California State Regulation and Management
The California Department of Fish and Game (CDFG) and the California Department of Food and Agriculture (CDFA) share overall authority for invasive species management in California; CDFG is the lead agency for fish, wildlife, and native plants and CDFA is lead for insect pests and diseases. These agencies lead and coordinate state management through the Invasive Species Council of California established in 2009. They also collaborate on special management efforts, such as conducting zebra and quagga inspections of recreational boats at CDFA Border Protection Stations. The California Department of Water Resources, Department of Boating and Waterways, and State Lands Commission are other key state agencies involved in quagga and zebra mussel management.
The CDFG Quagga and Zebra Mussel Website. CDFG maintains a list and prevents transport of “prohibited species” and leads efforts to manage and provide outreach on zebra and quagga mussels. Here is a list of local CDFG staff contacts for invasive mussel issues. CDFG also implements Assembly Bill 2065 (Fish & Game Code §2302) that requires managers of reservoirs open to the public to assess reservoir vulnerability to Eurasian (dreissenid) mussels and to develop a prevention program.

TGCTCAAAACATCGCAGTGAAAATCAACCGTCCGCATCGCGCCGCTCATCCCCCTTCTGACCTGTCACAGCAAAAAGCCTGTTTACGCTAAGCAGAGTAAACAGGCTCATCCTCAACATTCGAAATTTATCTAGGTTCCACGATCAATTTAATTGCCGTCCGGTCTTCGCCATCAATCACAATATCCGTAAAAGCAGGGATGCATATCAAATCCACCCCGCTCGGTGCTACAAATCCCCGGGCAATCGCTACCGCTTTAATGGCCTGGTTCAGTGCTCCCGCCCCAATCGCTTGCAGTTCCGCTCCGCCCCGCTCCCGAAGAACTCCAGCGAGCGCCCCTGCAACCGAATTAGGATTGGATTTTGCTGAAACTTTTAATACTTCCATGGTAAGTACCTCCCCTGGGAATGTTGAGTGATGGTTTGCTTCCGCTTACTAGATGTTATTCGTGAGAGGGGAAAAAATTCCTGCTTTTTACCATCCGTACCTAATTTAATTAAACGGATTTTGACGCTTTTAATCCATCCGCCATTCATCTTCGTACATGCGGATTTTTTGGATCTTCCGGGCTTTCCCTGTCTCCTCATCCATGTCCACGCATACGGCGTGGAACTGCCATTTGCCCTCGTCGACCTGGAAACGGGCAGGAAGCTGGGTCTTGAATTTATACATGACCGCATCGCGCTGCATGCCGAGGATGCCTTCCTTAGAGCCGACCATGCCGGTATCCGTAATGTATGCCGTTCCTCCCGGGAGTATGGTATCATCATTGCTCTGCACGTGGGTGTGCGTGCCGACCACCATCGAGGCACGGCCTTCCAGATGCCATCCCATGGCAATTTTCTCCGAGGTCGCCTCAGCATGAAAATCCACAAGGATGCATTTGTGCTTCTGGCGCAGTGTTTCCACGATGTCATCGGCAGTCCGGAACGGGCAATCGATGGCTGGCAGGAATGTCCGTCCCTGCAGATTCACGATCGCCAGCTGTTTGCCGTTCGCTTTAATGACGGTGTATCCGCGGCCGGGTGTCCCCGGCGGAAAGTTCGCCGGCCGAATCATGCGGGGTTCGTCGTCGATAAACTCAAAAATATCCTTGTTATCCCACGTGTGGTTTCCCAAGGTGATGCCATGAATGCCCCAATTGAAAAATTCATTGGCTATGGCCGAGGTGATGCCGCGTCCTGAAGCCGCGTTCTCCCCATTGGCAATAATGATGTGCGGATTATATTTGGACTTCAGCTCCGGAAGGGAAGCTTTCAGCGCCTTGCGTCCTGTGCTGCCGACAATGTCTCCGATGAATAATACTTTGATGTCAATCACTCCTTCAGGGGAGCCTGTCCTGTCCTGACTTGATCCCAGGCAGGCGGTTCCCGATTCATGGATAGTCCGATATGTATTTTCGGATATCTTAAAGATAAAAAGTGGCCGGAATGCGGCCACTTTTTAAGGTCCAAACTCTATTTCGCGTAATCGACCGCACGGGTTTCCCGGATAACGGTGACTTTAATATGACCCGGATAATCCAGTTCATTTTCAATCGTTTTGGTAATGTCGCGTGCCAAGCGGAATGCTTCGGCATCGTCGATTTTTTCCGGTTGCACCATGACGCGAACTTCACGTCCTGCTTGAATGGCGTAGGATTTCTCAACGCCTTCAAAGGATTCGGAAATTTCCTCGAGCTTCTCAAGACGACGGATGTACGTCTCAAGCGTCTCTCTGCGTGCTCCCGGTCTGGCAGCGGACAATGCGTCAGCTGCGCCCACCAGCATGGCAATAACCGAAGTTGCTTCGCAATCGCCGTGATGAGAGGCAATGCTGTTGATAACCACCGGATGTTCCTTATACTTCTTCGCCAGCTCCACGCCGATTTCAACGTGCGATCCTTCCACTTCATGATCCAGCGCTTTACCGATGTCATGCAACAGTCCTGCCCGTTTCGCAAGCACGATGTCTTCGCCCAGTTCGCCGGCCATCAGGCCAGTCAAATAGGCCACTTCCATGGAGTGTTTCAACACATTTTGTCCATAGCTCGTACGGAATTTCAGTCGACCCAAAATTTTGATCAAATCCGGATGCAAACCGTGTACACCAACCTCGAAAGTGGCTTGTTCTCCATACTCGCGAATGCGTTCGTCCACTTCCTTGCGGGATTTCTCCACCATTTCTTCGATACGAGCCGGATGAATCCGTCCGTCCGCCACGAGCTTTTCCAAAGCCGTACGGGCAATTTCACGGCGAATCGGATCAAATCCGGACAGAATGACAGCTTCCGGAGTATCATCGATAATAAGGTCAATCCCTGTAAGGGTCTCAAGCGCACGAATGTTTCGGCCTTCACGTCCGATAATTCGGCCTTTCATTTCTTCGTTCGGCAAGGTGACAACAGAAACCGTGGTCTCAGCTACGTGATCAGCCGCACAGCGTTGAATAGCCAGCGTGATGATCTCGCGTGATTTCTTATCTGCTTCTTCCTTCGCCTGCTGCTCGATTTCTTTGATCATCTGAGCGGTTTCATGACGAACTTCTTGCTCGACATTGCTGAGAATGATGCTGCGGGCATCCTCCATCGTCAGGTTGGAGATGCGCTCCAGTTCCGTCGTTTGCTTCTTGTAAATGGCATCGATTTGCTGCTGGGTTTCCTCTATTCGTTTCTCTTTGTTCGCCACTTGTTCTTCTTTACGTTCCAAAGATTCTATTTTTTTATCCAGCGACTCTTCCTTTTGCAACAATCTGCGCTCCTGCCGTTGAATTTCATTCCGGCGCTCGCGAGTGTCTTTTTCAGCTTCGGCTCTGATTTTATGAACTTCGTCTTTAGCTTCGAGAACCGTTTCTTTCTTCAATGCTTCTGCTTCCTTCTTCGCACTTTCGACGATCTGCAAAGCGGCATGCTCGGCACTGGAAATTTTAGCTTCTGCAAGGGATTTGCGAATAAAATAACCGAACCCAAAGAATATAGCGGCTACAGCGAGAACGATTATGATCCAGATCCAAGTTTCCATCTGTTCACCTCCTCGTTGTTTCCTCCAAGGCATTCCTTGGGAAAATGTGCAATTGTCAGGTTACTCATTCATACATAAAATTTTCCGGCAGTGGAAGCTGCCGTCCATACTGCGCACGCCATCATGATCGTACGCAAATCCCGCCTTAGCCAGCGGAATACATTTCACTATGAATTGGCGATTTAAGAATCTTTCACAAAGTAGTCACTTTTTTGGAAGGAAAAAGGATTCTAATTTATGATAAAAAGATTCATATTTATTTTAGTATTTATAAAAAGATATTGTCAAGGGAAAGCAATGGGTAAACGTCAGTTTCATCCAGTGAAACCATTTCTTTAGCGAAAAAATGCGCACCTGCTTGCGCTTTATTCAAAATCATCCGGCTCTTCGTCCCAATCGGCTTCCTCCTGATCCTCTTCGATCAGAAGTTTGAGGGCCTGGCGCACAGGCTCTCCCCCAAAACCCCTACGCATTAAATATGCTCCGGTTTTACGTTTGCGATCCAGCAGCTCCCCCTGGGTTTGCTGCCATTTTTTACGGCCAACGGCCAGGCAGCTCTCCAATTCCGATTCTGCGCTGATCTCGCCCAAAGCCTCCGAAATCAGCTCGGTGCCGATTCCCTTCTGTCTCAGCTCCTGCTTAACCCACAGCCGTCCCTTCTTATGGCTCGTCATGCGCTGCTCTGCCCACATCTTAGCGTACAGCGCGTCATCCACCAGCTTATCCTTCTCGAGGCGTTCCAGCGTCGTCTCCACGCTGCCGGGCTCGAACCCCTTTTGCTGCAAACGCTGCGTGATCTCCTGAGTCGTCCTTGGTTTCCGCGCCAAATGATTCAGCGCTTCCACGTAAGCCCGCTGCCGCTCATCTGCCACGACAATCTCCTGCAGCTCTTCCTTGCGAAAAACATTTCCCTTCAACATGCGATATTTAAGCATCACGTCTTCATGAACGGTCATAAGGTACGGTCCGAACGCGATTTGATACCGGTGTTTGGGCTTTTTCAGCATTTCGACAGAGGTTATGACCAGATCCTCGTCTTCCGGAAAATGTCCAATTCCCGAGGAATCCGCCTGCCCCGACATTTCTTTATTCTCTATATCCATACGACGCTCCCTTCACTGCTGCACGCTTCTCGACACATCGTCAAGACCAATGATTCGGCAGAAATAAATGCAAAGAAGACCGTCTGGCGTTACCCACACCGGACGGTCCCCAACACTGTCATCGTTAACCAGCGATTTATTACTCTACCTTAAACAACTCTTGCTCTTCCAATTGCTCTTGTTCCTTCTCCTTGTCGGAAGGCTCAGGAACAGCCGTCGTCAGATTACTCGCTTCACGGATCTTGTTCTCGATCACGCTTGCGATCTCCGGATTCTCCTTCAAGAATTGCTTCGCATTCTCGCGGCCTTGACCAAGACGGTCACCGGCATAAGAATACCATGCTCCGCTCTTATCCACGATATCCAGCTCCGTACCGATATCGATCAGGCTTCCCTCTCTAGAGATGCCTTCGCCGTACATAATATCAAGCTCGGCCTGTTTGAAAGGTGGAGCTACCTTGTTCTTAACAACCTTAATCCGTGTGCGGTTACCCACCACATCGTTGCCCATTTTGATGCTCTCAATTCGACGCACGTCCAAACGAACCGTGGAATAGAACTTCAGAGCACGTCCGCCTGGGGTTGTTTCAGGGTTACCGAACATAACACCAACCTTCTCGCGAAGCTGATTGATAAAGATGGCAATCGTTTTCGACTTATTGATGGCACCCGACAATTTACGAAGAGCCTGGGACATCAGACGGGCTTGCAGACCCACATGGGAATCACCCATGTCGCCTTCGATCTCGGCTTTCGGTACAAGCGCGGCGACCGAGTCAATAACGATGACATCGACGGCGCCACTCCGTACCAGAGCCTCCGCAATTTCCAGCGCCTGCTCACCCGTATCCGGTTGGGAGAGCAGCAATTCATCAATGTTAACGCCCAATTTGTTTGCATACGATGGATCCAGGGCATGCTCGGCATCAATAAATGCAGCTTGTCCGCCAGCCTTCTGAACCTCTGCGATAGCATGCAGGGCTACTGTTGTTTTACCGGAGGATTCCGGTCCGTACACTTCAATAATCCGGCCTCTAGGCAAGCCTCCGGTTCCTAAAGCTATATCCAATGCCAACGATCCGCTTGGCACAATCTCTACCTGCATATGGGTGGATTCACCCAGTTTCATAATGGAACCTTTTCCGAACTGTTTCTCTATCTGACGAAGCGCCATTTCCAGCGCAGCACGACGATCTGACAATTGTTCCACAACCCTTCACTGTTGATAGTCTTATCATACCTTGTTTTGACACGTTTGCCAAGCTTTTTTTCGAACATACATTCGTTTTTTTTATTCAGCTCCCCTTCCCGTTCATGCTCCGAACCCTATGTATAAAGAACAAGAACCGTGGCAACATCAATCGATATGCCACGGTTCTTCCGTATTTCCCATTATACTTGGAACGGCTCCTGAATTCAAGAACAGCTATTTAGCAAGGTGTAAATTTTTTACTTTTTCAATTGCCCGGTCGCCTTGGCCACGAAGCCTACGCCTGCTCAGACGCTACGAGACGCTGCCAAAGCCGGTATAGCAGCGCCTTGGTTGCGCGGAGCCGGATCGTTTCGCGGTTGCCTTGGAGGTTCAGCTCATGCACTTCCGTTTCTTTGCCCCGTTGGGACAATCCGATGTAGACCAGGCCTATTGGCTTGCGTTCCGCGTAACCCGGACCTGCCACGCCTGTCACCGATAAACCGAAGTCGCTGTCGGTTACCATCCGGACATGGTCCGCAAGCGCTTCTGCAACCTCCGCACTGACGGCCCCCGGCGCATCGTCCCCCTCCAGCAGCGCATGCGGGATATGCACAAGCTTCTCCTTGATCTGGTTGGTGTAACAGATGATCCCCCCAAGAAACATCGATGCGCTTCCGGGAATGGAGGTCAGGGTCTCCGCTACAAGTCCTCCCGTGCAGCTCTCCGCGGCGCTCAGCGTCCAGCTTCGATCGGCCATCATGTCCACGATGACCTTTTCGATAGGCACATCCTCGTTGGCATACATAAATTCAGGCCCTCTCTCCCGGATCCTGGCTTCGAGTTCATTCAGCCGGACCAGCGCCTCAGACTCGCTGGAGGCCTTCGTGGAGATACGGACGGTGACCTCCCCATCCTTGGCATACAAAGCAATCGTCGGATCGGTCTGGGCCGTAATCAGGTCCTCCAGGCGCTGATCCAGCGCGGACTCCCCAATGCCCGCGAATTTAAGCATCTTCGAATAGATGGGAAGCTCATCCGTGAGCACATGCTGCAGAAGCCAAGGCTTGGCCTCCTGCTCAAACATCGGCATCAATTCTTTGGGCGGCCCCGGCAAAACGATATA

The Plant Health and Pest Prevention Service (PHPPS) of the CDFA Website provides information on the activities of the border protection stations with respect to Eurasian mussels and other pest issues.
The Department of Water Resources zebra and quagga mussel program currently focuses on risk assessment and early detection and monitoring activities for water bodies and structures associated with the State Water Project.
The Department of Boating and Waterways manages a variety of boating structures (ramps, docks, etc.) that could be impacted by zebra and quagga mussels. They provide outreach and education on Eurasian mussels and other issues of importance for recreational boaters.
* A complete listing of Federal and California State laws and regulations for aquatic invasive species can be found in Appendices B and C, respectively, of the California Aquatic Invasive Species Management Plan (January 2008)